ALCS Five Keys: Yankees-Rangers

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For a non-strategy, Girardi's strategy has worked rather well. The Yankees required just four days to again dispatch the Twins and reach their ninth ALCS in 15 seasons. There, they'll still face the Rangers -- against whom they split the season series 4-4, but against whom they'd suffered a disheartening three-game sweep in mid-September ("Hell, yeah!" GM Brian Cashman had exclaimed, when asked as the regular season was winding down if Texas represented a dangerous potential playoff opponent) -- but, thanks to the five games it took the Rangers to beat the Rays, the Yankees won't face Lee until Game 3.

New York, meanwhile, has its rotation set and rested, starting with CC Sabathia, Phil Hughes and Andy Pettitte, the latter two of whom put to rest doubts about their form and health (respectively) with stellar ALDS outings. The Rangers still represent a formidable hurdle, but less so than even two weeks ago. Here are five potential keys to the series:

Entering the season, the Rangers appeared poised to be one of the great running teams of recent years, a good bet to become the first club since the 2007 Mets to steal 200 bases. Elvis Andrus, Julio Borbon and Ian Kinsler all seemed like locks to swipe 30 bags, and Nelson Cruz and Josh Hamilton sure to get 20. Only Andrus reached his benchmark, due to Borbon's sophomore struggles and extended injuries to the rest, and Texas ultimately ranked just fifth in the AL in steals, with 123.

Now, though, everyone is more or less healthy, and the Rangers' six divisional series steals led all teams. Their speed was the central reason -- other than Lee -- why they were able to put away the Rays in Game 5 of the Division Series (twice Rangers runners scored from second on infield grounders, and even the cement-booted Bengie Molina had a steal, his first since '06). In Jorge Posada, the Rays face a 39-year-old catcher who threw out just 15.3 percent of potential base-stealers this season -- among backstops who played at least 81 games, only Rod Barajas, who split the year between the Mets and Dodgers, the Pirates' Ryan Doumit and Posada's backup Francisco Cervelli were worse. Perhaps the only clear advantage for the Rangers in this series is on the basepaths, and it will be incumbent on them to push it as far as they can.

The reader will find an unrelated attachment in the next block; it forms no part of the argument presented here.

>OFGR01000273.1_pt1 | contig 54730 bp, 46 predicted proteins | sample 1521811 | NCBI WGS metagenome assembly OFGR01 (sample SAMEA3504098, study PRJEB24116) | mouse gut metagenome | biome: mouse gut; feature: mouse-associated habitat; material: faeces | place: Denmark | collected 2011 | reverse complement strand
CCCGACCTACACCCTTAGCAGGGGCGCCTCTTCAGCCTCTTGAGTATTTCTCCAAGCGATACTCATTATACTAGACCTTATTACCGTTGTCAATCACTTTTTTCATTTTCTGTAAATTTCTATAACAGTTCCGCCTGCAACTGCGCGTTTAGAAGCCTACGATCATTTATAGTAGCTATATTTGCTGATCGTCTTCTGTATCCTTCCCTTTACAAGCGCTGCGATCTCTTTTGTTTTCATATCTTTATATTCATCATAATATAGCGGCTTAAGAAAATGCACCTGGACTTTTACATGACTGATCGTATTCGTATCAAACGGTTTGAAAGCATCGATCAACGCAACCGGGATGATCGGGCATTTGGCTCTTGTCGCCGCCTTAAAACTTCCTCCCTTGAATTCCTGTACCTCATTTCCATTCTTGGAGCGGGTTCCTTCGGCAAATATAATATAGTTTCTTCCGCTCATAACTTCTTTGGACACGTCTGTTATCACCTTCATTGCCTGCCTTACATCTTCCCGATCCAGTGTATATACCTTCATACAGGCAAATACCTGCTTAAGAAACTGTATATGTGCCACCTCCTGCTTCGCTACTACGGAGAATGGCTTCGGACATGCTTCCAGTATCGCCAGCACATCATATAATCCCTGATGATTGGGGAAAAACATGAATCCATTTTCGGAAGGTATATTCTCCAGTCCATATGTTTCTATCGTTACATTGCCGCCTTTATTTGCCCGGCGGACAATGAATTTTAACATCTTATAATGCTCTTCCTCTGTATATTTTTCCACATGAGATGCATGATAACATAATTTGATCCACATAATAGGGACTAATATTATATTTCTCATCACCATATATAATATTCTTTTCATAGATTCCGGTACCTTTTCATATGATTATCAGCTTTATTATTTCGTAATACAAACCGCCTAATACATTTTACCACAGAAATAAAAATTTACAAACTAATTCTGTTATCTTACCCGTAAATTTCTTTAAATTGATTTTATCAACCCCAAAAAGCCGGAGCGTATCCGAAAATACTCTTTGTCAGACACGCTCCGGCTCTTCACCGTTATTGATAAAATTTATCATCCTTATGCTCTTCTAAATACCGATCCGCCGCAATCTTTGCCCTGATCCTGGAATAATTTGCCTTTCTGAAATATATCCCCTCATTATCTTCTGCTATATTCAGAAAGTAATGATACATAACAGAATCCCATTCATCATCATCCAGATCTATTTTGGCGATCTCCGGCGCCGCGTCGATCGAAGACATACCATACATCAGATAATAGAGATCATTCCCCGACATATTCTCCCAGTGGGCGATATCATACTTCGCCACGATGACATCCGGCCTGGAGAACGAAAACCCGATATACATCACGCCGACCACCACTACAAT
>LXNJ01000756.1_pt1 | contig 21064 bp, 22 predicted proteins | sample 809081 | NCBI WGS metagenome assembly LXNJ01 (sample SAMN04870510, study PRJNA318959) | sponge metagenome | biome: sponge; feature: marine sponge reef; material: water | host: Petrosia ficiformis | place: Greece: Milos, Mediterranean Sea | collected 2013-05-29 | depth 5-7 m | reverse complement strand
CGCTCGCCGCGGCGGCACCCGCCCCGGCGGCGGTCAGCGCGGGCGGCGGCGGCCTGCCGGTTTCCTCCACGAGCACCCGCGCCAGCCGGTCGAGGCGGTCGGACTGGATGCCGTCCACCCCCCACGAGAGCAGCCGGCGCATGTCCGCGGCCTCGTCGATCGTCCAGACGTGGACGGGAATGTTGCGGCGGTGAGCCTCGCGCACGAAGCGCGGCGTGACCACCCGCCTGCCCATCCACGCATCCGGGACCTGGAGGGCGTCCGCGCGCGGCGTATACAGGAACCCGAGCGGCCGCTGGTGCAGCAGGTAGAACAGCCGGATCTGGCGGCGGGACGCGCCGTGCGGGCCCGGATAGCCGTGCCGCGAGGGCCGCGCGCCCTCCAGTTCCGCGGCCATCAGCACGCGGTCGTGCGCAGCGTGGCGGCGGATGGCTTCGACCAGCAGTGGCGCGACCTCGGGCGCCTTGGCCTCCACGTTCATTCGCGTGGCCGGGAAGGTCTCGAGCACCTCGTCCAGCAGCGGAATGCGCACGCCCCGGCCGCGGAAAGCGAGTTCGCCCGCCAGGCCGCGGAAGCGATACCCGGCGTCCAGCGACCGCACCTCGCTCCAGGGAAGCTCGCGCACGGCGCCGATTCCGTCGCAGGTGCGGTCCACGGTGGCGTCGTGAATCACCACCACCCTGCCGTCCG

You know, by now, that the Yankees' captain suffered through a brutal offensive year, and one that might mark the beginning of a precipitous decline for the 36-year-old. He set or tied career lows in batting average (.270), OPS (.710), and home runs (10), among other categories. In six games against the Rangers, though, Jeter looked to be better than even his former self, batting .385 with an OPS of 1.064, his best numbers against any AL club. He was also 4-for-9 against Lee, and somehow drew two walks against him -- the only hitter to accomplish that particular feat -- and that continued a career-long trend against the Rangers' new ace (in 36 at-bats, Jeter is hitting .417 with a 1.071 OPS against Lee).

In other words, Jeter's presence atop the lineup (instead of putting, say, Brett Gardner up there, at least against righties) in the ALCS should prove to be a real benefit to the Yankees' otherwise potent lineup, and not a hindrance.

Apparently so -- for now. The Yankees on Wednesday announced that Burnett will start Game 4, on the same day that the scuffling righty beaned two of his own teammates in a simulated game. That continued a string of mostly terrible performances by Burnett, who lost a career-high 15 games and posted a career-worst 5.26 ERA, while making $16.5 million.